Tails wagging on Strickland reserve

Alfie, his companion human Stephanie Faulkner and their dog walking pals like what they’re seeing (mostly) at Shirley Strickland Reserve.

HAPPY tails have been wagging on Shirley Strickland Reserve in Mt Pleasant, with local dog walkers praising Melville council’s redevelopment of the green space.

It’s a far cry from the battle they fought back in 2016 when former councillor Cameron Schuster spearheaded plans to relocate the suburb’s struggling bowling club there, a move the walkers feared would push them off and ruin the park’s botanic garden feel.

“Frankly, we can hardly believe it – there is a large community building being constructed, really enticing pathways have been installed all around the park,” says local resident Stephanie Faulkner who’d played a key role in seeing off the bowls plan.

“In the last instalment, there are massive plantings going on now with lots of WA native plants, including stands of banksias, all around the grounds and verges.”

She says that will help increase the park’s birdlife.

“There is an emerging consensus that this is a good news story, with our once sadly neglected park being transformed beautifully – it is heartening to see such a turnaround,” she said.

The dog walkers are holding their annual Dog and Companion Christmas Party on Sunday December 19, where Ms Faulkner will running a raffle to raise funds for the Climate Council.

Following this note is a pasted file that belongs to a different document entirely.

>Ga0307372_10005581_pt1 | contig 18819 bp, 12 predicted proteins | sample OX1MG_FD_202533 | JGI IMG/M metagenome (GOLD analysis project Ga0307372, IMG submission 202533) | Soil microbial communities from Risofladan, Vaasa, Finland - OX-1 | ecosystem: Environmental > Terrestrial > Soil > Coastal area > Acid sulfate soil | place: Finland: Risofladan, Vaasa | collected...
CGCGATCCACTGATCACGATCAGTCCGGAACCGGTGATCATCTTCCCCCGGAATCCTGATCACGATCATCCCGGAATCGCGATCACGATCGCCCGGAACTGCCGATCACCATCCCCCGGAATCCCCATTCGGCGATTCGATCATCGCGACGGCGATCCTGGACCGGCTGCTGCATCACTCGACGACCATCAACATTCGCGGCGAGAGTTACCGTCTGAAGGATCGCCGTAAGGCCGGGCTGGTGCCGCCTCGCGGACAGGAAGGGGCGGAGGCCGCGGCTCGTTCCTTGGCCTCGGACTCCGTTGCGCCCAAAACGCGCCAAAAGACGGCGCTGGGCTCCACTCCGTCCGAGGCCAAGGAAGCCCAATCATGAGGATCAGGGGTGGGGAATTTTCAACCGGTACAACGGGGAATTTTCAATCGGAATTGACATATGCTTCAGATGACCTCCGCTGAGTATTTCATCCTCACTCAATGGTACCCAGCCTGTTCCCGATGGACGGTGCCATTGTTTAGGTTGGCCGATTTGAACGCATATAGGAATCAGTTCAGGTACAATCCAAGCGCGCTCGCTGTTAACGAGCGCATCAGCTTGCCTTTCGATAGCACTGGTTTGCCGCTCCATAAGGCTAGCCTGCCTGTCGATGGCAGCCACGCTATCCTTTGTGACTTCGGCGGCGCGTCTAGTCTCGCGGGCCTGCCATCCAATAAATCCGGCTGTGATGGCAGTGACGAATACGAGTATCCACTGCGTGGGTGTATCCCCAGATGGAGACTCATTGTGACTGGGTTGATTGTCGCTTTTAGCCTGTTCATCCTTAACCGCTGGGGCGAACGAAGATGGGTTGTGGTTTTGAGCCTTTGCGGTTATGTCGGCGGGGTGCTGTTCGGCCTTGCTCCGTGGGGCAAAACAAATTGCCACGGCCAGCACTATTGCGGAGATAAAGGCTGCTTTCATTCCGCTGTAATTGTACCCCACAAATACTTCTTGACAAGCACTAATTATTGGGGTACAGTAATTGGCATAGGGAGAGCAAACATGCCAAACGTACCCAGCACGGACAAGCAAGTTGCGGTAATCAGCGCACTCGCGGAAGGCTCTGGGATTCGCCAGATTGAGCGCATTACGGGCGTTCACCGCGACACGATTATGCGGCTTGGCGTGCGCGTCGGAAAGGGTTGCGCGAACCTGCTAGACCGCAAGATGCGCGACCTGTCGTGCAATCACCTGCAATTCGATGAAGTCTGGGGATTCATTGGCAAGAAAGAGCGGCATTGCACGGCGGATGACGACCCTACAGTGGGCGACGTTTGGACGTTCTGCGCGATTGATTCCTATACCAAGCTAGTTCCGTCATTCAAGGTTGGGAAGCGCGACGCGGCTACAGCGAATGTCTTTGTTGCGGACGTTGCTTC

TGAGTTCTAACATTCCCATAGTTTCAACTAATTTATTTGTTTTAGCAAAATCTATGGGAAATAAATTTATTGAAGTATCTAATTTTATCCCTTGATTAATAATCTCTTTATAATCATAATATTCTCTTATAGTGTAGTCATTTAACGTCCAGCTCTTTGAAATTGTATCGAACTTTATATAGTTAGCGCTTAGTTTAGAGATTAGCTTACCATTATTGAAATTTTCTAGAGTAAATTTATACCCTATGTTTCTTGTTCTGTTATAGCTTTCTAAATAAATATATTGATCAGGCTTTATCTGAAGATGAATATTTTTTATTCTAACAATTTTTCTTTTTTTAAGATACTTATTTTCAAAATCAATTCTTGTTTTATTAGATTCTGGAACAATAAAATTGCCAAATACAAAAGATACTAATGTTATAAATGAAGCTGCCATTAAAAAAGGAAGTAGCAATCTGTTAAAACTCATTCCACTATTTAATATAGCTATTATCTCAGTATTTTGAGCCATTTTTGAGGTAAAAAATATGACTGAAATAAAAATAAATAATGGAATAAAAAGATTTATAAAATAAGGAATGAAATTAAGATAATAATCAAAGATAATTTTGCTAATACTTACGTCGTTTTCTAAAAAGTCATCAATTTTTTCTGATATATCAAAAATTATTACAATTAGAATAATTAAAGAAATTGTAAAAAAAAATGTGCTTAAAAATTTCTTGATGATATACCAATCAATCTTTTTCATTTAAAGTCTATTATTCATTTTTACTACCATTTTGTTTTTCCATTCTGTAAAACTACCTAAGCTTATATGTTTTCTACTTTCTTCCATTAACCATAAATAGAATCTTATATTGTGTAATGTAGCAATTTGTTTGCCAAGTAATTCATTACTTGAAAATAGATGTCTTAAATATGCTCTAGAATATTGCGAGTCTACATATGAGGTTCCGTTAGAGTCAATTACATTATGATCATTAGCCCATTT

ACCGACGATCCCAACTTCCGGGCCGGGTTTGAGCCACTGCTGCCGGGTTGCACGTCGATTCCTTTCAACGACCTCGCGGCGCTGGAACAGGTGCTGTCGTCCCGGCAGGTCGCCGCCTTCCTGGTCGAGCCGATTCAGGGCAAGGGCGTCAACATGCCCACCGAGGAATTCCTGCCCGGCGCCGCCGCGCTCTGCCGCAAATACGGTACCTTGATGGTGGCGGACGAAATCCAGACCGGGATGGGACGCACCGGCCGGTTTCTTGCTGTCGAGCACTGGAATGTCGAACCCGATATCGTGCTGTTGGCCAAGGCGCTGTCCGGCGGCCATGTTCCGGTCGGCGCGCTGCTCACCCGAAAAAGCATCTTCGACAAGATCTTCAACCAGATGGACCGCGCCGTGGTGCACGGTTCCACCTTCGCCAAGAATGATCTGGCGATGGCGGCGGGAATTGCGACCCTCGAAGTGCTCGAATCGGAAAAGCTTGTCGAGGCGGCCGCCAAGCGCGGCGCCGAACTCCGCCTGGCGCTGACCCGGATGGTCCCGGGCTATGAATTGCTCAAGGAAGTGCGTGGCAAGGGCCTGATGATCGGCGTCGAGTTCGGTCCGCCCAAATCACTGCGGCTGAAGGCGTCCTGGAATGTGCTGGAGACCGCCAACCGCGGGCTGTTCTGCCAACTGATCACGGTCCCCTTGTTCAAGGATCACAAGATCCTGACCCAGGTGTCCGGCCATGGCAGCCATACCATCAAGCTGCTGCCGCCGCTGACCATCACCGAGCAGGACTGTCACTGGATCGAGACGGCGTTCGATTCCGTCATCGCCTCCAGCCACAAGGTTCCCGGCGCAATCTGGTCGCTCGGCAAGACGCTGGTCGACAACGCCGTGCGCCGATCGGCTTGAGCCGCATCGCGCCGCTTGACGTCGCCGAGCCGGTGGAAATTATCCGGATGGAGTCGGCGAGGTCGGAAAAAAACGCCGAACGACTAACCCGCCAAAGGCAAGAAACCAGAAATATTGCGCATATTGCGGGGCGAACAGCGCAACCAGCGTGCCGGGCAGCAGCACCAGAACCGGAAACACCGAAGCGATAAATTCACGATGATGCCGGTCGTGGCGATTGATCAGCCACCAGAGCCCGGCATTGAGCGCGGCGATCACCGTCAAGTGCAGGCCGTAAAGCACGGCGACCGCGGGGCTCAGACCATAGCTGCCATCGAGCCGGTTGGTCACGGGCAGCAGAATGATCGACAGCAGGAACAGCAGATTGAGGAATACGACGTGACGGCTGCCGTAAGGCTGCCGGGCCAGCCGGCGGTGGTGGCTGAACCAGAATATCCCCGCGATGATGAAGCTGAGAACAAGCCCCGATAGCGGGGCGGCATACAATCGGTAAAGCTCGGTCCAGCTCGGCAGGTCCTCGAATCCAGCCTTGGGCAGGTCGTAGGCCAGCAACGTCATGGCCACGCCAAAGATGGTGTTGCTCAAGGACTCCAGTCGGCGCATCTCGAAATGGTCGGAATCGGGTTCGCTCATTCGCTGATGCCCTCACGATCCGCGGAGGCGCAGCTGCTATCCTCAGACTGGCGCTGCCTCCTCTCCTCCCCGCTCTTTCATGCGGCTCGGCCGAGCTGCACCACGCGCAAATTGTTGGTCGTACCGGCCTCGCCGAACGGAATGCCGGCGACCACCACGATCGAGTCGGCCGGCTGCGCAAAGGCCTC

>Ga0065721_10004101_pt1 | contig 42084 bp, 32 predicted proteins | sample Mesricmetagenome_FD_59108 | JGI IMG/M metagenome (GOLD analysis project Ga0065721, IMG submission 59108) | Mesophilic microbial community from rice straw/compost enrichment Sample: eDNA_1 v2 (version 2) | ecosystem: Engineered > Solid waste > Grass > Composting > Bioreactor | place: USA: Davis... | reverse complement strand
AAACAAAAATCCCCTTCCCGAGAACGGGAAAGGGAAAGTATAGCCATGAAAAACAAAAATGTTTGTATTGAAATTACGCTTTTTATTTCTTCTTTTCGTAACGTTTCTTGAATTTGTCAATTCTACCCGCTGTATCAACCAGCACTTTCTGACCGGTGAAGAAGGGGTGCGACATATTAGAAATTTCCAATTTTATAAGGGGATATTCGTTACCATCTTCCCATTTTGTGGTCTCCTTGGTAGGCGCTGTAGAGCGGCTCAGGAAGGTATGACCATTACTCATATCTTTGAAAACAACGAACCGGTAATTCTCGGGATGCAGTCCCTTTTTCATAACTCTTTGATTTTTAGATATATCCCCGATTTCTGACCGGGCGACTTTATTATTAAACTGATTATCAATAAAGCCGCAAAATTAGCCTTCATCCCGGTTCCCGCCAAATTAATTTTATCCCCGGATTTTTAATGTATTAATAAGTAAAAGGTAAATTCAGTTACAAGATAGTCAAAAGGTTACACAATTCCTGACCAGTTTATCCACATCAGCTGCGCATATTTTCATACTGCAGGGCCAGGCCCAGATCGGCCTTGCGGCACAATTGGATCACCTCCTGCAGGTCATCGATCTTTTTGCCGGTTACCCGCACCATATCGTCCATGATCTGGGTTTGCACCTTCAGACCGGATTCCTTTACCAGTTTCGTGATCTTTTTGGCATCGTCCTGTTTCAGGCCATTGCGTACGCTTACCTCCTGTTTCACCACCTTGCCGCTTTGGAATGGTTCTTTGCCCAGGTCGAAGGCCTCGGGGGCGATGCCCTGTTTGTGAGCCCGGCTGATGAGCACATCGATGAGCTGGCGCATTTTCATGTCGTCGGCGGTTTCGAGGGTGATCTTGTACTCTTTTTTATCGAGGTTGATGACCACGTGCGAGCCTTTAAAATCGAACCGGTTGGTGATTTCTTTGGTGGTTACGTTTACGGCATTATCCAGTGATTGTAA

If she can hit the $3,500 mark, she’ll qualify to join the Climate Council’s five-day trek of the Tarkine Rainforest in Tasmania next year.

Ms Faulkner says her fellow dog walkers have been so generous, she’s had to run two raffles – one for walkers and one for doggies.

“As for the trek itself, the decision to embark on it was a big one for me,” she said.

Roots

“I retired from my desk job five years ago – so I’m not young – and my main form of exercise over the last 20 or so years has been to walk my small dog, so a five-day trek will be quite some challenge.”

There was one concern about the redevelopment from retired fire fighter Trevor Carboon, who was shocked to see piles of feeder roots after the council prepared garden beds around the park’s mature trees.

Mr Carboon feared the damage would kill off some of the park’s varied mature trees, which were planted about 50 years ago as a botanic garden. He also queried why the council was planting in the summer heat, saying that would negate the water-saving effects of native plants.

Melville mayor George Gear said the council ran its designs past a trained arborist and had taken other precautions to protect the trees.

“One of the key precautions we took was to install boardwalks instead of traditional asphalt paths, which have less disturbance of the trees’ feeder roots,” Mr Gear said.

“As works progress we are continuing to monitor tree health and if any decline is noted, we will take remedial action.”

He said the seedlings couldn’t go in earlier because the retic and paths had to be completed first, but they’d been given extra water and had been chosen for their hardiness.

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